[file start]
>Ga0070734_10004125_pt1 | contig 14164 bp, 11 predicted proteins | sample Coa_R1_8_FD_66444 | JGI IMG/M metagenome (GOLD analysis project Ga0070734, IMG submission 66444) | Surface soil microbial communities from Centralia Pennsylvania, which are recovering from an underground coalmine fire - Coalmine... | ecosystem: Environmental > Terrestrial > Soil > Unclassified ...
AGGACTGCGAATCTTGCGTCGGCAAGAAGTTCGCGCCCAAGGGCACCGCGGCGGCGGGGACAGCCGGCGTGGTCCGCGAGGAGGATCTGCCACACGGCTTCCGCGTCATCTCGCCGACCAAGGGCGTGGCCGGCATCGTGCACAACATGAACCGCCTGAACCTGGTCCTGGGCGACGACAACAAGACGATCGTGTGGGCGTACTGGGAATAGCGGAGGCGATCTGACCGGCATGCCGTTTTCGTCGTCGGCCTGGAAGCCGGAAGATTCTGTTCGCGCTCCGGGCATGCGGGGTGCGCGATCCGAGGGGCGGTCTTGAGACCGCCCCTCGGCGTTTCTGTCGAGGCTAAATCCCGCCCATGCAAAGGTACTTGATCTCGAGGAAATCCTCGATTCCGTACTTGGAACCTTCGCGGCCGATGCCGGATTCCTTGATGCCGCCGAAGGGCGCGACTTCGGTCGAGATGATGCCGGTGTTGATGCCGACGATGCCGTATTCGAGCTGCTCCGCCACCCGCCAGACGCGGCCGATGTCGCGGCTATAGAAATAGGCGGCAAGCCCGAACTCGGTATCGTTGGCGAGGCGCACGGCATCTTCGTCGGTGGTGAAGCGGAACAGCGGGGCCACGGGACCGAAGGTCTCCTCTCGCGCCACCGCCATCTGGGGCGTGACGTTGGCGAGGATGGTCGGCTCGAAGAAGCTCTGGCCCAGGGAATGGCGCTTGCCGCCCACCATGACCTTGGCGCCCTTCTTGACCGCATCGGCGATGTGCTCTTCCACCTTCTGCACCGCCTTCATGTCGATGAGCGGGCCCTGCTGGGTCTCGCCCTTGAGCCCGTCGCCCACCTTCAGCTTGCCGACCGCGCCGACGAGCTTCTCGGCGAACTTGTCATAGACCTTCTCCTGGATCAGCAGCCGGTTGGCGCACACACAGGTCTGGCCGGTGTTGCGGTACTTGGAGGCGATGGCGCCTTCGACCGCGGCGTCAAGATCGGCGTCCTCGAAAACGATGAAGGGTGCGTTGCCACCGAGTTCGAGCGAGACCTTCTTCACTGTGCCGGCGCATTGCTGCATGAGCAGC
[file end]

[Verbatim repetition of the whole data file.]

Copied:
>Ga0070734_10004125_pt1 | contig 14164 bp, 11 predicted proteins | sample Coa_R1_8_FD_66444 | JGI IMG/M metagenome (GOLD analysis project Ga0070734, IMG submission 66444) | Surface soil microbial communities from Centralia Pennsylvania, which are recovering from an underground coalmine fire - Coalmine... | ecosystem: Environmental > Terrestrial > Soil > Unclassified ...
AGGACTGCGAATCTTGCGTCGGCAAGAAGTTCGCGCCCAAGGGCACCGCGGCGGCGGGGACAGCCGGCGTGGTCCGCGAGGAGGATCTGCCACACGGCTTCCGCGTCATCTCGCCGACCAAGGGCGTGGCCGGCATCGTGCACAACATGAACCGCCTGAACCTGGTCCTGGGCGACGACAACAAGACGATCGTGTGGGCGTACTGGGAATAGCGGAGGCGATCTGACCGGCATGCCGTTTTCGTCGTCGGCCTGGAAGCCGGAAGATTCTGTTCGCGCTCCGGGCATGCGGGGTGCGCGATCCGAGGGGCGGTCTTGAGACCGCCCCTCGGCGTTTCTGTCGAGGCTAAATCCCGCCCATGCAAAGGTACTTGATCTCGAGGAAATCCTCGATTCCGTACTTGGAACCTTCGCGGCCGATGCCGGATTCCTTGATGCCGCCGAAGGGCGCGACTTCGGTCGAGATGATGCCGGTGTTGATGCCGACGATGCCGTATTCGAGCTGCTCCGCCACCCGCCAGACGCGGCCGATGTCGCGGCTATAGAAATAGGCGGCAAGCCCGAACTCGGTATCGTTGGCGAGGCGCACGGCATCTTCGTCGGTGGTGAAGCGGAACAGCGGGGCCACGGGACCGAAGGTCTCCTCTCGCGCCACCGCCATCTGGGGCGTGACGTTGGCGAGGATGGTCGGCTCGAAGAAGCTCTGGCCCAGGGAATGGCGCTTGCCGCCCACCATGACCTTGGCGCCCTTCTTGACCGCATCGGCGATGTGCTCTTCCACCTTCTGCACCGCCTTCATGTCGATGAGCGGGCCCTGCTGGGTCTCGCCCTTGAGCCCGTCGCCCACCTTCAGCTTGCCGACCGCGCCGACGAGCTTCTCGGCGAACTTGTCATAGACCTTCTCCTGGATCAGCAGCCGGTTGGCGCACACACAGGTCTGGCCGGTGTTGCGGTACTTGGAGGCGATGGCGCCTTCGACCGCGGCGTCAAGATCGGCGTCCTCGAAAACGATGAAGGGTGCGTTGCCACCGAGTTCGAGCGAGACCTTCTTCACTGTGCCGGCGCATTGCTGCATGAGCAGC